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Review: Warcry by Elizabeth Vaughan

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All is not well in Xy. There is a faction of nobles who are plotting against the Queen and her barbarian warlord. As cultures clash and tempers flare, Heath and the fierce Plains warrior woman Atira of the Bear must come together to fight the conspiracy… and to search their hearts for something deeper than raw passion.
A barbarian woman and a castle guard find love amid political intrigue in this pleasant blend of romance and classic fantasy, the fourth installment of Vaughan’s Chronicles of the Warlands (after Warlord). The queen of Xy is now the beloved bride of a barbarian warlord. In their retinue, Heath of Xy, son of the royal seneschal, woos the lusty warrior woman Atira of the Bear, whose dislike for city life and settling down amusingly recall male barbarian romance hero stereotypes. As Queen Lara attempts to regain control of the fractious nobility, Heath and Atira team up to fight conspirators and thwart assassination attempts while helping to lower the cultural barriers between the subjects of Xy and the warriors of the plains. Hints of the interesting plains culture will engage fantasy fans, and the protagonists’ convincing chemistry will please romance readers.  

Warcry is the 4th installment of the Warlands series, but the focus is on the romance that was hinted at in the previous books between  Atira of the Bear, and Heath of Xy. It’s told in their POVs instead of Lara and Keir. The ex-Warlord and his pregnant Warprize have arrived to Xy, so Lara can safely deliver her heir and cement her position as Queen which due to the events in the first book has left a few enemies who aren’t as welcoming or happy with their return.

I adored the previous books and Warprize is one of my all time favourite books, and I have been eagerly waiting for the followups to see what happens next and how their return to Xy plays out. It was definitely well worth the wait! Unlike the original trilogy of books which was told in the 1st POV of Lara, Warcry is narrated mainly with Heath and Atira’s POV which expanded on the outside political intrigue and events. But it also help to explore more thoroughly Atira and Heath’s issues, like the ones Lara had with Keir, were filled with misunderstandings and fear that were obstacles in their relationship. In a lot of ways the tables were turned with Atira being the stranger in a strange land and Heath giving her the space and helping her to understand that committing to a relationship can be a good thing and it’s nothing to fear about.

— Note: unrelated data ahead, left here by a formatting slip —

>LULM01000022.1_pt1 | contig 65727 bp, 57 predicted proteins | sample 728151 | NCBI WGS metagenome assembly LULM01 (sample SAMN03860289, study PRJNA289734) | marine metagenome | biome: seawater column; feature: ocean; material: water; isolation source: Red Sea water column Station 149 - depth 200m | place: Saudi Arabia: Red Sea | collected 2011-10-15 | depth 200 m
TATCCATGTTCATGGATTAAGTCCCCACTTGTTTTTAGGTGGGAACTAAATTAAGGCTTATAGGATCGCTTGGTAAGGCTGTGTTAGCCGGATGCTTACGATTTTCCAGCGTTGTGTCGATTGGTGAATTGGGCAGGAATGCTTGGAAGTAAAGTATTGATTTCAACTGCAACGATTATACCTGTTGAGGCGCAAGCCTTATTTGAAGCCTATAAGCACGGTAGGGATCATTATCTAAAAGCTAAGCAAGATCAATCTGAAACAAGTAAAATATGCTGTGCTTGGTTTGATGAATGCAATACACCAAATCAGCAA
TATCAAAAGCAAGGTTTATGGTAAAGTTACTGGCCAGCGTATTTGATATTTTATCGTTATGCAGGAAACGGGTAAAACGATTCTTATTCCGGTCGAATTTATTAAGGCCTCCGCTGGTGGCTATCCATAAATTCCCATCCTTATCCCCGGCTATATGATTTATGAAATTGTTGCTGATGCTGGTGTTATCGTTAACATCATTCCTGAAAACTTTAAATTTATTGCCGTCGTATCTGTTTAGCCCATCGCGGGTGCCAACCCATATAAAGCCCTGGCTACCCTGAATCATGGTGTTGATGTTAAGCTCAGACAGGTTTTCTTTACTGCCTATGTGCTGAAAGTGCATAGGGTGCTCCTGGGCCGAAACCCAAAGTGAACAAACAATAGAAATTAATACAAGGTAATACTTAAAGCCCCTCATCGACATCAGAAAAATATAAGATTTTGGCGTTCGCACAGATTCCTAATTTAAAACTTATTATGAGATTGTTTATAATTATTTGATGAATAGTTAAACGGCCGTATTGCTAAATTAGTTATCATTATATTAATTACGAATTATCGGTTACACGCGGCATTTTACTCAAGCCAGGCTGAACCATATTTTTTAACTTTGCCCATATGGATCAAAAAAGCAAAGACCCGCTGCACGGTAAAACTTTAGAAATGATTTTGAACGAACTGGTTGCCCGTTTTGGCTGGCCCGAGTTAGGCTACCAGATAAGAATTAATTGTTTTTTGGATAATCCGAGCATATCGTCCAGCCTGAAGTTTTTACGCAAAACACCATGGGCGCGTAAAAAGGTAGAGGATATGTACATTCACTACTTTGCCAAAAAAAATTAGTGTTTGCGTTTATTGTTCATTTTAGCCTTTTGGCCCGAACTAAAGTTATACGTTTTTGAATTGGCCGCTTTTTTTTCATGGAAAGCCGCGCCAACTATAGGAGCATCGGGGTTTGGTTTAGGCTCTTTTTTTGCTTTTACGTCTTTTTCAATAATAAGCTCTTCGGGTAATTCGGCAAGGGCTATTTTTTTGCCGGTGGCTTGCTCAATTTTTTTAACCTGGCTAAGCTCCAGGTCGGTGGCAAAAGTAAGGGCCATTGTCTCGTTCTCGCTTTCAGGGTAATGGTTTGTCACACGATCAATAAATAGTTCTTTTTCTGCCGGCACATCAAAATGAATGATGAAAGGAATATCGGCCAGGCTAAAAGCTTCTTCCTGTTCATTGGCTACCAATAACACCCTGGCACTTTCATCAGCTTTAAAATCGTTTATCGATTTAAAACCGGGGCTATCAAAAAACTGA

Although some people may see the swift POV’s which sometimes can happen in mid scenes and in the midst of action. I actually felt it added to the fast pace of the book, and added to the political and tense tone that plays throughout the story. I think this is one of the highlights of the plot, because the political subterfuge  which threatens Lara and her family was well thought out. It was tense and not as predictable. I also loved how the setting which was mainly based in and around the castle of Water’s Fall reflected the tense atmosphere of the plots surrounding Lara as well as mirroring Atira’s and the rest of the Firelanders who felt claustrophobic about this huge ‘stone tent’.

I really loved how the romance between Atira and Heath played out throughout the book, although in a lot of ways it  wasn’t as prominent as previous books and was more of a secondary story to the main plot of the book.  I didn’t think this detracted from the story or their romance because it was already established in the previous books, and that has carried onto this book really well without losing any of their past issues or attractions.

Atira’s and Heath’s growth also shows how much they changed from their initial encounters with each other and as well with their encounters with living with each other’s cultures and people. I loved the symmetry with Atira being the person who learns new things and learning there is more to the people of Xy. The focus on Heath and Atira also expanded their characters. During the original trilogy, Heath was more like Lara’s little brother and although I found his character cute, he never really stood out for me. However in Warcry, he was definitely more fleshed out and I loved how patient but also determined he was to win Atira. And his skills and political knowledge about the people who lived in Water’s Fall added to the story. Nonetheless, I think Atira’s growth was the most apparent, and I loved her journey from the gruff and fixed in her ways warrior in the previous books to the woman who realises that change is a good thing and adapting to it mirrors the broader themes of the series about two cultures clashing but adapting to survive.